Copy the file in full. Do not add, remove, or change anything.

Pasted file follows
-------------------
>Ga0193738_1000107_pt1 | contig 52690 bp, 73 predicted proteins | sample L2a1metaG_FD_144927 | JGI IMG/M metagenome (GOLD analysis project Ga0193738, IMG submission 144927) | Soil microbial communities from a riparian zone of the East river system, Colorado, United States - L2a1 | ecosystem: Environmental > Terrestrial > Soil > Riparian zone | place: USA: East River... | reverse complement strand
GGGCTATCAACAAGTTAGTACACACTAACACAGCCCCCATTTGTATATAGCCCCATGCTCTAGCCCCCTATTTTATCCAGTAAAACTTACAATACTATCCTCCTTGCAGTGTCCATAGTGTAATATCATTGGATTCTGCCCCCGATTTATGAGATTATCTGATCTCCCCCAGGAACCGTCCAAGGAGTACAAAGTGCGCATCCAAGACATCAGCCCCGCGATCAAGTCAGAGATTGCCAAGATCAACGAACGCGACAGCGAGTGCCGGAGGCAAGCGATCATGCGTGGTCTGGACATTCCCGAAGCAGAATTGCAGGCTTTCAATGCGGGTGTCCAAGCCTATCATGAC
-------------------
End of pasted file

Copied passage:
>Ga0193738_1000107_pt1 | contig 52690 bp, 73 predicted proteins | sample L2a1metaG_FD_144927 | JGI IMG/M metagenome (GOLD analysis project Ga0193738, IMG submission 144927) | Soil microbial communities from a riparian zone of the East river system, Colorado, United States - L2a1 | ecosystem: Environmental > Terrestrial > Soil > Riparian zone | place: USA: East River... | reverse complement strand
GGGCTATCAACAAGTTAGTACACACTAACACAGCCCCCATTTGTATATAGCCCCATGCTCTAGCCCCCTATTTTATCCAGTAAAACTTACAATACTATCCTCCTTGCAGTGTCCATAGTGTAATATCATTGGATTCTGCCCCCGATTTATGAGATTATCTGATCTCCCCCAGGAACCGTCCAAGGAGTACAAAGTGCGCATCCAAGACATCAGCCCCGCGATCAAGTCAGAGATTGCCAAGATCAACGAACGCGACAGCGAGTGCCGGAGGCAAGCGATCATGCGTGGTCTGGACATTCCCGAAGCAGAATTGCAGGCTTTCAATGCGGGTGTCCAAGCCTATCATGAC